If you know of Douglas Adams you will know that the answer to life, the universe and everything is 42**.
In the case of Statspack, and AWR, 42 is my preferred answer to the question: “How long should I keep the snapshot data?”
One of the strengths of collecting snapshot data is that it makes it easy to compare reports from good periods and bad periods. To this end, it wouldn’t be unusual to compare a report from today with:
The same day last week
The same day four weeks (ISO month) ago
The same day of the month last month (e.g. 1st of month)
Same “logical day” of the last month (e.g. 2nd Friday)
If you’re going to do all these, you need five weeks of data in order to make sure that you can cover all the possibilities. And since it’s not always possible to do the analysis the moment the problem appears, it makes sense to leave one week in hand – i.e. six weeks, hence 42 days.
The keep time for Statspack data is unlimited, the default keep time for AWR is seven days – so you may want to take steps to increase the AWR default (using procedure dbms_workload_repository.modify_snapshot_settings) and put in place a schedule for purging old Statspack data (using the sppurge.sql script).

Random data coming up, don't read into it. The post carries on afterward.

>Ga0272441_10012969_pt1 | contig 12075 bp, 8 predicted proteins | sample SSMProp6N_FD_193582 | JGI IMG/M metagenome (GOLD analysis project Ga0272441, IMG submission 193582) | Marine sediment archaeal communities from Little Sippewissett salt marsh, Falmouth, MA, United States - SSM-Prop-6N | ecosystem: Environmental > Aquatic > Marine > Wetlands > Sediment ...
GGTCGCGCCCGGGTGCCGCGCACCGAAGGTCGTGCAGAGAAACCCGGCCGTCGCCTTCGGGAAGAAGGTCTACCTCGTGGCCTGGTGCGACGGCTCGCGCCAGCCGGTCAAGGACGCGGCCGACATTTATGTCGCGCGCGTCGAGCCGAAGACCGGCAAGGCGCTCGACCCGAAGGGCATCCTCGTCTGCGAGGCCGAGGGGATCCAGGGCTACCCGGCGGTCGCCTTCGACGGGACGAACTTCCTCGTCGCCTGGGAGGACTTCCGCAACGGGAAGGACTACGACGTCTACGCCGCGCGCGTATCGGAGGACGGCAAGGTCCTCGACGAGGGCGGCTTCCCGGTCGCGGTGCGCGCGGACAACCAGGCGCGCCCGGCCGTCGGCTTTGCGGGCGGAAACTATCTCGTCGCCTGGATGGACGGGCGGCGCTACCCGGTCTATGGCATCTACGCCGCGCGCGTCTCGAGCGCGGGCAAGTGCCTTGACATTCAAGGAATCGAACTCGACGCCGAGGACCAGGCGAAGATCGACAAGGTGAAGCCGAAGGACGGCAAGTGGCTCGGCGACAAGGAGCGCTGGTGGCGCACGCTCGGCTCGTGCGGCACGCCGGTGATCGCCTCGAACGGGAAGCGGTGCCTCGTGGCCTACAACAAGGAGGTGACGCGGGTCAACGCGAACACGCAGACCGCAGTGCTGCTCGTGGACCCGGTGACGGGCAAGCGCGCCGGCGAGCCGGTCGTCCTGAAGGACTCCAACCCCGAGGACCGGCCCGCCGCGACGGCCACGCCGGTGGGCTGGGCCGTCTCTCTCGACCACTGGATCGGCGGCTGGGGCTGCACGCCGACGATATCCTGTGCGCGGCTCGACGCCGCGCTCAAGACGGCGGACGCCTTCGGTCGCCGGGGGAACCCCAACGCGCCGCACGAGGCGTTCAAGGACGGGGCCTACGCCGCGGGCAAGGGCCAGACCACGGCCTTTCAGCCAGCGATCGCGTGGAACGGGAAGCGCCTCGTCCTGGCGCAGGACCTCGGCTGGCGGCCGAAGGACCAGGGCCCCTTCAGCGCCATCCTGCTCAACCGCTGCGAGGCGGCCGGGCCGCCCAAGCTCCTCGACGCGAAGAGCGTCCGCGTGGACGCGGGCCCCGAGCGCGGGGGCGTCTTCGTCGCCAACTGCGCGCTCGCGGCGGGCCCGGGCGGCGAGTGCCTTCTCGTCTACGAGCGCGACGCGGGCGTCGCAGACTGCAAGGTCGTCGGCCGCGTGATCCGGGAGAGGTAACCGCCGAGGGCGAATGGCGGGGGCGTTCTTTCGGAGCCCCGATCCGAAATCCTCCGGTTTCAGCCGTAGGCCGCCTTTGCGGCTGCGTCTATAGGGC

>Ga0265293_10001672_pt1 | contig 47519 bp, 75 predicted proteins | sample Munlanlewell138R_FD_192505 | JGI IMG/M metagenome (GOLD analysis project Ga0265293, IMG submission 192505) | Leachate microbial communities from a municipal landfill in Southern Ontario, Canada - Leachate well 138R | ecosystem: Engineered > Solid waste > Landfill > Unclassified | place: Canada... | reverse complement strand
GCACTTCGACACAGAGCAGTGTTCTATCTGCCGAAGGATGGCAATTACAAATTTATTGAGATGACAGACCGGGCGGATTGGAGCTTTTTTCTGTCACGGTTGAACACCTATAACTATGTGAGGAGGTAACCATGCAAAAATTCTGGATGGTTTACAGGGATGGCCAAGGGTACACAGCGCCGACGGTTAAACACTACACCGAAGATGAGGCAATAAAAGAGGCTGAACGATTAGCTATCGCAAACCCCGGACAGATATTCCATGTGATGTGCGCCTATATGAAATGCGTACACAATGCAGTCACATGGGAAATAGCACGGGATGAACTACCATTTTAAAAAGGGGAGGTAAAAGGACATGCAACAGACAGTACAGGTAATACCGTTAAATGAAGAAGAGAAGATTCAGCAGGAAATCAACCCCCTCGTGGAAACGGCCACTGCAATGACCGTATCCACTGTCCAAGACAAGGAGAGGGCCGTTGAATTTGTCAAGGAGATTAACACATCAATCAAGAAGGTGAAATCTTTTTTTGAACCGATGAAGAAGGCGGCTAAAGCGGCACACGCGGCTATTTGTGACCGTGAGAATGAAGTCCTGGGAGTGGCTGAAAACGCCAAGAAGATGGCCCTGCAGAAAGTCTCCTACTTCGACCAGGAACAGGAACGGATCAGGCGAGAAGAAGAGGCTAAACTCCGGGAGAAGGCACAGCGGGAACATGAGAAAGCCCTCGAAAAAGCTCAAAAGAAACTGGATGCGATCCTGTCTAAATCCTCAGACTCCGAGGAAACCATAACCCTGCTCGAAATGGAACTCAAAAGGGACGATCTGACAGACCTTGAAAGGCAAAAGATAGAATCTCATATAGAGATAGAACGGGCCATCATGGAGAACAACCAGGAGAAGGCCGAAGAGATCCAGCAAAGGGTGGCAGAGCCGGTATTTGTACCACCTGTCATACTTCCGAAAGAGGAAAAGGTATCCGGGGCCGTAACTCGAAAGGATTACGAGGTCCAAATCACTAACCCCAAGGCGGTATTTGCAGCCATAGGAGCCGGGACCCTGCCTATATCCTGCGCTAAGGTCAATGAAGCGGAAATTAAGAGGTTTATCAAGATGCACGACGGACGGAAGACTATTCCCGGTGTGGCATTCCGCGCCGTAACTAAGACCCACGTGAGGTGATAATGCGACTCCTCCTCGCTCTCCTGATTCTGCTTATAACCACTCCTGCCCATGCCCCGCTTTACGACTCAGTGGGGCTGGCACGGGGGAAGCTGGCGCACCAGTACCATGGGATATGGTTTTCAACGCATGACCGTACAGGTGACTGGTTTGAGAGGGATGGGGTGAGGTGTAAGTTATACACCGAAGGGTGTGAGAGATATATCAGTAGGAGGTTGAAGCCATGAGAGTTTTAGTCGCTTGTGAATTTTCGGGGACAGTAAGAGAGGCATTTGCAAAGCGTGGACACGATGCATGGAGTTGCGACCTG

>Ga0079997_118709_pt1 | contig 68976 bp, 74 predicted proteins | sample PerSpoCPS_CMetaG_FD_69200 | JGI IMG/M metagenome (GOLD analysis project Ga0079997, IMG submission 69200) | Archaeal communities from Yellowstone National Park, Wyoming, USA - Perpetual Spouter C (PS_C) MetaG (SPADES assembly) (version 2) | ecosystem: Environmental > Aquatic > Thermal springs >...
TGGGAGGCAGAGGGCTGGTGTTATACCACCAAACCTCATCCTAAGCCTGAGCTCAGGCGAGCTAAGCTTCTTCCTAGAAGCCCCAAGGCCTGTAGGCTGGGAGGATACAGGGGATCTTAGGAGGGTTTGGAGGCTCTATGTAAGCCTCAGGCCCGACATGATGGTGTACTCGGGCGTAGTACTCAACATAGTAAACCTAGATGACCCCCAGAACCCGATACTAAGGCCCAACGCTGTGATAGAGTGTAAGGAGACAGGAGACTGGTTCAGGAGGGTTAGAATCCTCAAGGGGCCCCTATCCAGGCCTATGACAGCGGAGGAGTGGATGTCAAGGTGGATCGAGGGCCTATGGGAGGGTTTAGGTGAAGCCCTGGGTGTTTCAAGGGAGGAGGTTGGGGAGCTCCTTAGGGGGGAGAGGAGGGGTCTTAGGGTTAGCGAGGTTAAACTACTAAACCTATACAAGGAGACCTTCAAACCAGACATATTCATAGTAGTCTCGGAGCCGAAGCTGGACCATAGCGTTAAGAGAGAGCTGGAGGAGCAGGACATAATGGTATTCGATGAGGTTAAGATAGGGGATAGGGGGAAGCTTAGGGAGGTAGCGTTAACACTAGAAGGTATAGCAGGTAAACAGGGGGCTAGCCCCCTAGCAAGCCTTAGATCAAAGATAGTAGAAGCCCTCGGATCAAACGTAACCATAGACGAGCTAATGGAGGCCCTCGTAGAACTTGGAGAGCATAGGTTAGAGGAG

Of course, you may want to do comparisons with the same periods a year ago (compare this Christmas with last Christmas, for example) so there is an obvious argument for even longer retention periods.
If you are running your own reports against the data remember that you should (as with all SQL you develop) understand the data content and structure so that you can optimise the queries before putting them into production. A query that works well on the first few days of snapshots may perform very badly when you have a couple of months of data recorded.
** If you know Douglas Adams’ work well, you will also know that the question is “What do you get when you multiply six by nine?”. If you are a real nerd, you will realise that the answer to this question is 42 … but only if your arithmetic operates in base 13 rather than the more traditional base 10. (Check the sum: 4 * thirteen + 2).